Good horses just don't do that anymore and, for that, he deserves extra credit. The sport needs more trainers like Greg Gilchrist and owners like Harry Aleo, who don't think their horses are too precious to leave the barn more than four times a year. There's nothing wrong with voters sending a message that a championship season can't be accomplished by showing up in a race every now and then.

No matter what happens Saturday, I probably won't vote for Lost in the Fog as the 3-year-old champion. Here's another one of those Eclipse conundrums. How can he be a 3-year-old, be Horse of the Year and not 3-year-old champion? Here, again, there are no rules. Lost in the Fog qualifies for the 3-year-old championship, but is a better fit in the sprint division. With that being his true category, I have no problem going with him for best sprinter and Afleet Alex as champion 3-year-old. If nothing else, Afleet Alex doesn't deserve to go home empty handed after his Triple Crown campaign.

Of course, all of this is predicated upon Lost in the Fog winning the Sprint, which is no gimme. His detractors, and there are some, say that he hasn't beaten anybody this year. There's some truth to that. The list of horses who have finished second behind him this year consists of Santana Strings, Around the Cape, White Socks, Wind Water, Egg Head, Social Probation, Halo Cat and Qureall. That is not an imposing group.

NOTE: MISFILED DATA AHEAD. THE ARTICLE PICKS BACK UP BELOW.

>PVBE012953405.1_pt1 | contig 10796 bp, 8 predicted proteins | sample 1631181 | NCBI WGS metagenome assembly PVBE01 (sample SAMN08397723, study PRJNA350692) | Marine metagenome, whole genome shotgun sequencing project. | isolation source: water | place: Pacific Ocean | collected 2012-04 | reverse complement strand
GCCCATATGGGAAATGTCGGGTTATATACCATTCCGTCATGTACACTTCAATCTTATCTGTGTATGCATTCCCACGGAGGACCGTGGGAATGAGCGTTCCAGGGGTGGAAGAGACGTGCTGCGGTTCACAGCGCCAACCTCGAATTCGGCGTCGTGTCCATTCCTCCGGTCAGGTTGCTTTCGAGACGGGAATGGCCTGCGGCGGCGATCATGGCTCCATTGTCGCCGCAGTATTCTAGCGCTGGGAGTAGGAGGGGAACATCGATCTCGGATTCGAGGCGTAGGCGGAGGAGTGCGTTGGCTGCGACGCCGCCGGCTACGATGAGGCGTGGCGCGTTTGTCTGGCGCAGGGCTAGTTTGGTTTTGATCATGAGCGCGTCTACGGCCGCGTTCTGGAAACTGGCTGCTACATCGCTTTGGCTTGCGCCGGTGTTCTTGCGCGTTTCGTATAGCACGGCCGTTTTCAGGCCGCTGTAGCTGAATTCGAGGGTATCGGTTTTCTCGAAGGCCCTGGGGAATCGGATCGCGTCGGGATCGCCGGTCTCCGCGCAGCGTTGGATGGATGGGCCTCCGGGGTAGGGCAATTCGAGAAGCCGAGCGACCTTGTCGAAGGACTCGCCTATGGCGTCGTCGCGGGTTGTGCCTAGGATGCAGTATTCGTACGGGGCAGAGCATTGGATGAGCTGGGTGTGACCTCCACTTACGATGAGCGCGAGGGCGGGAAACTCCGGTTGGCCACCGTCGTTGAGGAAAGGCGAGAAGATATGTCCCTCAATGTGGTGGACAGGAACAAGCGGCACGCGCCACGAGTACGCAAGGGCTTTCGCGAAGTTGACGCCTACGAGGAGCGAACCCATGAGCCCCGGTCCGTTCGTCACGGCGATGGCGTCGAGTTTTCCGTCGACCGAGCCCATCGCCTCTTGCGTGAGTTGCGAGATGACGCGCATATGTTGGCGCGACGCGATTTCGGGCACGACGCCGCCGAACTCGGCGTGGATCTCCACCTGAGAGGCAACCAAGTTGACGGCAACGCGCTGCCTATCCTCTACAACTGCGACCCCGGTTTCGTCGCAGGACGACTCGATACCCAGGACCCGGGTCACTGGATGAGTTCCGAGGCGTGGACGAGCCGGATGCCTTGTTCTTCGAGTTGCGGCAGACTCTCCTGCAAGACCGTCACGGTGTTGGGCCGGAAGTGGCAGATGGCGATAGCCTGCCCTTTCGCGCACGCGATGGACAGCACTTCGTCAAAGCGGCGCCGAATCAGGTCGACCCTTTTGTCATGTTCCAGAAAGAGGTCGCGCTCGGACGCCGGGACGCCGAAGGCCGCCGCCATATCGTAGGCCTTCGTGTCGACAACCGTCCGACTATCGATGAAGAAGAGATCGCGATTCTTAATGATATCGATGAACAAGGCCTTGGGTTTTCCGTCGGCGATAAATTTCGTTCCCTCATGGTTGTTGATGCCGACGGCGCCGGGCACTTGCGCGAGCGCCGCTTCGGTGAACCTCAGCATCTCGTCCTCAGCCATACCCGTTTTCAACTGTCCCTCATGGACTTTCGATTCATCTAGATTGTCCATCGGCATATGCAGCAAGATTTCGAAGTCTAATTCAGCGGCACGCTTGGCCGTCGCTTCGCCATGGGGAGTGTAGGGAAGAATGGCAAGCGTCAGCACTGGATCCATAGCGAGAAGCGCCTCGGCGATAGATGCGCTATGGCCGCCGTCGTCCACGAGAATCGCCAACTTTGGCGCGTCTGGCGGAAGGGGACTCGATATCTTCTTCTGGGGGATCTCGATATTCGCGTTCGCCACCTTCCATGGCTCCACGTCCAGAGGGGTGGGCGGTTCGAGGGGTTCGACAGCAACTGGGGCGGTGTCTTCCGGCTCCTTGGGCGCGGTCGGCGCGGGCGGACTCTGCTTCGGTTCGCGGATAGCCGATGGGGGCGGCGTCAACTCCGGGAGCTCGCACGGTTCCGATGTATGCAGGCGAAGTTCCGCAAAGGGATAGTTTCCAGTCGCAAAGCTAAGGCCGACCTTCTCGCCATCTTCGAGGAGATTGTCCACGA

But should he win the Sprint, and beat a top group of older sprinters, that question will have been put to rest. That would make him 9-for-9, clearly one of the best sprinters of his generation and a horse who did something extraordinary in 2005.

Lord of the Game deserves better
Lord of the Game probably wouldn't have had any chance to win the Breeders' Cup Classic, but it's a travesty that he was delegated to the also-eligible list. The selection committee is overly infatuated with European horses and never was this bias more apparent than in its Classic selection of Jack Sullivan. Here's a horse whose only two wins this year came in a Group III and a listed race in Dubai. Since, he was a badly beaten fourth in the Dubai World Cup and was 0-4 in England while never even attempting Group I company. He's 4-for-21 lifetime. He's just not much horse.

Since he was claimed for $10,000, Lord of the Game would have been one of the best stories in a Breeders' Cup lacking in good stories. Understandably, the selection committee shouldn't have taken that into account. It should have picked Lord of the Game because he's a much better horses than Jack Sullivan. He's won more races this year (7 to 2), more graded stakes (2 to 1 and his earnings are comparable ($533,620 to $620,523), and the only reason Jack Sullivan earned more was because he was competing in races with grossly over inflated purses in Dubai.

• Bill Finley is an award-winning horse racing writer whose work has also appeared in The New York Times, USA Today and Sports Illustrated.
• To contact Bill, email him at wnfinley@aol.com